While private equity fundraising is expected to fall below 2019 totals this year, venture capital to private equity buyouts will continue to proliferate, and there will be continued expansion in  growth equity deals, according to PitchBook’s 2020 Private Equity Outlook.

“Most of the large PE firms — including Blackstone, Vista and Leonard Green — raised record-setting sums in 2019 and will be in the capital deployment phase next year,” states the report. “While 2020 PE fundraising is sure to be strong when compared to almost any other year, there are currently few funds in the market targeting more than $10 billion.”

Local dealmakers offer a similar forecast for dealmaking activity in 2020.

“The one trend that we see going into 2020 is that deal volume is going to be down compared to the last four years,” says Matt Roberts, vice president at Copper Run Capital LLC. “But the lower middle market is still active. Call it deals for companies anywhere between $10 million and $500 million in revenue. A lot of these companies are owned by baby boomers who need to exit. When you factor in the $700 billion of private equity money that has been raised that people are trying to put to work, investors still think there is a lot of value there and that they can get healthy returns from those funds.”

We spoke with Roberts, ErieBank’s Wes Gillespie, Carleton McKenna’s Chris McKenna and Folio Photonics’ Steven Santamaria to get their thoughts on what to expect from a dealmaking perspective in 2020.

What are some trends that could shape deal activity in 2020?

Santamaria: I expect to see continued technology industry consolidation, especially related to the cloud. Size really matters in the cloud space, and we are moving toward a future of fewer extraordinarily large players who will dictate tech roadmaps and research through their ability to create winners/losers. Startups will continue to seek acquisition rather than IPOs, as R&D is outsourced by the super large. Data is king, where in the past it was oil and gas and manufacturing. Nothing compares to the rise of the data economy. Whoever owns the most data wins.

McKenna: There will be a premium on speed. The capacity for strategic and financial buyers doing add-ons to move quickly may be an advantage in an election year, which inevitably will have excitement and swings in expectations. 

Roberts: What I see, especially when you look at professional services, is that it seems like a lot of the really good deals — the really good companies — have sold. There are a lot of companies out there where I think business owners need to do some kind of transition, and they haven’t necessarily planned for that. So you’re going to see a lot more help and planning around getting companies ready for sale and people trying to convince owners that they should be doing that.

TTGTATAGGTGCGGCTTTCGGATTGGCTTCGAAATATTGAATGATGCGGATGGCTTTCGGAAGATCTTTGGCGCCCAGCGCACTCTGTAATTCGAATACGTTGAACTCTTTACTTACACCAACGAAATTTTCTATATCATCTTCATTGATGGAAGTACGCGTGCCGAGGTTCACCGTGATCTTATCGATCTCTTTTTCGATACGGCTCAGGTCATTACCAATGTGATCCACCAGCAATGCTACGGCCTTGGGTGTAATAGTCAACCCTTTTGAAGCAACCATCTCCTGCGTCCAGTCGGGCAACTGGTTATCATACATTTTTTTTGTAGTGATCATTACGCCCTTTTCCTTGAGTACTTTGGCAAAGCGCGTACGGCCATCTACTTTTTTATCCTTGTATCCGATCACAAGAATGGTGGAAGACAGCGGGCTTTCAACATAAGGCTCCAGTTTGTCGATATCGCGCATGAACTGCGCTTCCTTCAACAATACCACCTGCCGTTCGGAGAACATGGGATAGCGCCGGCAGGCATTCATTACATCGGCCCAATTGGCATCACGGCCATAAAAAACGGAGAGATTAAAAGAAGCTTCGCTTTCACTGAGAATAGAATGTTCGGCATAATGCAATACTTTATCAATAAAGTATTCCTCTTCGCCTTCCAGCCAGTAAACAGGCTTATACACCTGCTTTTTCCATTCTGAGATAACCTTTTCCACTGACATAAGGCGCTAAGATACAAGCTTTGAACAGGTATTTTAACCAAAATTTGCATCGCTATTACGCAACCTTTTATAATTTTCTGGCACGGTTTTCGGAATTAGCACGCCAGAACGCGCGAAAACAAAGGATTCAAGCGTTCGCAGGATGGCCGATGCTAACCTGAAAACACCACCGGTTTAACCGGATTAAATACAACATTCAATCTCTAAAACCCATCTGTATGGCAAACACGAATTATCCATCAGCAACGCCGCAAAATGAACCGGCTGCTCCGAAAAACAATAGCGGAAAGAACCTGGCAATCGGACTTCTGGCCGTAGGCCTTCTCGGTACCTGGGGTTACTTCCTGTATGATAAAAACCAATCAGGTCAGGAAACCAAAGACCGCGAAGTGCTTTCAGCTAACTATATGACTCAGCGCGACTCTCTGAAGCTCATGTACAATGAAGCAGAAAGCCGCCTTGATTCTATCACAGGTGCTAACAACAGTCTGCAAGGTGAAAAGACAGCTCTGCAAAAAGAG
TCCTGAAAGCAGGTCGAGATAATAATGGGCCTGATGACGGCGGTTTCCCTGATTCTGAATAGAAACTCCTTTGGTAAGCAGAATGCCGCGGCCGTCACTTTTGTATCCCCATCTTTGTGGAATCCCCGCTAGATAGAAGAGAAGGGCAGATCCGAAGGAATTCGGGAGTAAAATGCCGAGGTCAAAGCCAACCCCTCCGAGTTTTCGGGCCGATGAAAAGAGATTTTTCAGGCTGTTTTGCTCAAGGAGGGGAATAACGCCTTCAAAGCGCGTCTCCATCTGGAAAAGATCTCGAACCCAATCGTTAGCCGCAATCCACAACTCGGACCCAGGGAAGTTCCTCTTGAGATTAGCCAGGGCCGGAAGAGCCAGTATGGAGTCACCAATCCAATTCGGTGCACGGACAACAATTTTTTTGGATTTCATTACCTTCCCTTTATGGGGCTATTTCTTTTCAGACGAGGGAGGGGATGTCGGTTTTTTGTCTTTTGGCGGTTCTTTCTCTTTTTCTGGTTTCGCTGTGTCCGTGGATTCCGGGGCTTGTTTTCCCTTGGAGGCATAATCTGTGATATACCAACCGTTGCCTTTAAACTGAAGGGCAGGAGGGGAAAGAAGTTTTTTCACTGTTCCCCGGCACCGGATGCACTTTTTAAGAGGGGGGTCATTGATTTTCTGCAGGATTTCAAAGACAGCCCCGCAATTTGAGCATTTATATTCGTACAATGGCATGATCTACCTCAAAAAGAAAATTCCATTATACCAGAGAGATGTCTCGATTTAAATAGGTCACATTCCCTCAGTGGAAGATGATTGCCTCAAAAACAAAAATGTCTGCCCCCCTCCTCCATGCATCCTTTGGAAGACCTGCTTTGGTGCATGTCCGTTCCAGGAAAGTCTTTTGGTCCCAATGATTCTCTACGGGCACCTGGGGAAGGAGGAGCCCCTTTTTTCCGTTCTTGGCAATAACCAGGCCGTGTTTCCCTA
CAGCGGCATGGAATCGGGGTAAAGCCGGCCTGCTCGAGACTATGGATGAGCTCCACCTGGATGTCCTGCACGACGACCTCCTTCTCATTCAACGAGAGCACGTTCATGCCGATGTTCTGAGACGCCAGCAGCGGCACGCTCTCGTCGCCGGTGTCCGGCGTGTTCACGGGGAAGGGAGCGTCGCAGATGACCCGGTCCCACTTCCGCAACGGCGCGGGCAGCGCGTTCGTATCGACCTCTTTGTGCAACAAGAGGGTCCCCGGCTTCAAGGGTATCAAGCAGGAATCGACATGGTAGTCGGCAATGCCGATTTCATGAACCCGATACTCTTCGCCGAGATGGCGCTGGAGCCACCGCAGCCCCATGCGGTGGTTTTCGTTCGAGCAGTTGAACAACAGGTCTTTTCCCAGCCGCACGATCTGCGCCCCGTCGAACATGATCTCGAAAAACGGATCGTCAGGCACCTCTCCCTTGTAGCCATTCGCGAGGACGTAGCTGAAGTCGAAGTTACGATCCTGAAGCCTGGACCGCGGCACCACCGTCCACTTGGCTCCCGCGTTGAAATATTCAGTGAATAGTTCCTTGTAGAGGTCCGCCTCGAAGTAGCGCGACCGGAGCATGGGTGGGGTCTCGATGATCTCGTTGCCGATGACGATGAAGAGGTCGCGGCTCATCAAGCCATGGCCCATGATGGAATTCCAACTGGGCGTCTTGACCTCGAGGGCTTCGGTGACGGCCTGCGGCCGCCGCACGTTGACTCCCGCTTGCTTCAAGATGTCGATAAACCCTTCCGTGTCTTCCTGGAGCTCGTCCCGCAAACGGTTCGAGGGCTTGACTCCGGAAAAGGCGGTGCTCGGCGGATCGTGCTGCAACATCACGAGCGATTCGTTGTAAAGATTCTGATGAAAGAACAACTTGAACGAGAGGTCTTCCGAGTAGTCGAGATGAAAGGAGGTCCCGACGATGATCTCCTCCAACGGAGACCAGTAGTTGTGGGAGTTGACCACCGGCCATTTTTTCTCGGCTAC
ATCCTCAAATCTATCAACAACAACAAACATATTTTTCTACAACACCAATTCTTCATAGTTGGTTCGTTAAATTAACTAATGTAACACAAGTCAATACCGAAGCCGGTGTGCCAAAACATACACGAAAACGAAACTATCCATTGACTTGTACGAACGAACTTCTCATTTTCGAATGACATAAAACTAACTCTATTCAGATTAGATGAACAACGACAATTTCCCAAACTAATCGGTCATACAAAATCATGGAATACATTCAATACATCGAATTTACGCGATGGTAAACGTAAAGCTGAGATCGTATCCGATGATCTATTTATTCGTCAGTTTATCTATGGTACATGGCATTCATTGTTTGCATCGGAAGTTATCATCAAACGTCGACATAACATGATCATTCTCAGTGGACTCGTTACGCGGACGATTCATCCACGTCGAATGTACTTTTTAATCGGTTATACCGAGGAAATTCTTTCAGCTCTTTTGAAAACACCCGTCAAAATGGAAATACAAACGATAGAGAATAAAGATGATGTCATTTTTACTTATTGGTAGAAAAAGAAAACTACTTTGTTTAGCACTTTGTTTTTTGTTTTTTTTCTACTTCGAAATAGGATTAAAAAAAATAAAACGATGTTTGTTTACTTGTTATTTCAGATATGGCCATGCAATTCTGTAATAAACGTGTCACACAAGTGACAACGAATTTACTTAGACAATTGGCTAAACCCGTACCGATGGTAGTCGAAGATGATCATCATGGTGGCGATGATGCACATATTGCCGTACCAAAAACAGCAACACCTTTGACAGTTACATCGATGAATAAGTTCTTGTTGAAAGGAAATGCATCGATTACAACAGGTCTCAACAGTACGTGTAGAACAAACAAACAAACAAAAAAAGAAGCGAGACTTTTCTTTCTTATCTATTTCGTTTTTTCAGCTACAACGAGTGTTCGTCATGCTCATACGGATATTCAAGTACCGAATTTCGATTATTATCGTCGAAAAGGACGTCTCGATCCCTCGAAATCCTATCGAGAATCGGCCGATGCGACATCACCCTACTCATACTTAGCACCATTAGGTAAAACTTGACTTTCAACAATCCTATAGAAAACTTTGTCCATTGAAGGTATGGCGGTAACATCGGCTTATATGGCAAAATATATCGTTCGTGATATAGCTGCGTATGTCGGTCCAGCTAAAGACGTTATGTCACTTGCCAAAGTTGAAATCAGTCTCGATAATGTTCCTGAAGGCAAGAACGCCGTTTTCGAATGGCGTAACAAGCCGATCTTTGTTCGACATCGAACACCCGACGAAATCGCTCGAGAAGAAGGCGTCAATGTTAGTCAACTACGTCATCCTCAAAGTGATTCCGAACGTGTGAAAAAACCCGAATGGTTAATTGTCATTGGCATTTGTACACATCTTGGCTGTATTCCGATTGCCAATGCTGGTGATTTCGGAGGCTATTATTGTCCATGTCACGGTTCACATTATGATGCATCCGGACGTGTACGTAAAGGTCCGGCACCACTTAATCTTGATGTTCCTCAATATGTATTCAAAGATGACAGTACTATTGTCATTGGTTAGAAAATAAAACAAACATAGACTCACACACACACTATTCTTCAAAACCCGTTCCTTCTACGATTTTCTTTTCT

Will there be any shift away from what’s been a seller’s market?

McKenna: We don’t envision any changes in the market favoring sellers. There is too much capital in funds, and too great a desire for add-ons to propel earnings growth for any seller with a quality offering to be disappointed. 

Gillespie: Perhaps lower multiples, but deals will get done. Current tax advantages could create additional ESOP opportunities.

Are there are any particular industries you’ll be watching in 2020?

McKenna: Innovation outsourcing. The consumer product segment remains very active — the same dynamics exist for acquiring growth and available capital. However, an additional dynamic exists, with larger companies effectively outsourcing some of their innovation and acquiring companies with a proven product market fit that can then be grown through more developed distribution channels. In these cases, the transaction multiples trend higher. 

Santamaria: I am a tech CEO, so I pay extra attention to the technology industry and will be watching consolidation and large companies securing supply chain for strategic advantage — for instance, Amazon launching their own chip.

Gillespie: We are paying attention to highly recession-resistant industries to gain favor.

Roberts: We’ve seen a push into spaces, especially on the private equity side, which people think are recession-resistant. We do a lot in the fire protection space — sprinkler systems, fire extinguishers on the walls. A lot of that is service based, but there is also the installation work. That’s a regulated industry, with work that has to get done to meet building codes. From that dynamic, people see it as recession resistant. The mix of customers might change, but the market opportunity doesn’t go away just because there is a recession. You’re seeing people take a hard look at that and putting a premium on these types of businesses.

What is the climate like for raising capital and financing transactions?  

McKenna: There is a robust environment for putting capital to work in supporting control and recapitalization transactions. However, more than in prior cycles, there seems to be some discipline holding on levels of turns provided at the various levels in the capital stack. 

Santamaria: Unchanged. Venture is flush with funds but will continue to be conservative in funding all but the unicorns. Venture will continue to seek coastal startups versus noncoastal. There is no real primary lending market for startups.

Gillespie: The opportunity to raise capital should still be good at the right price and reasonable criteria.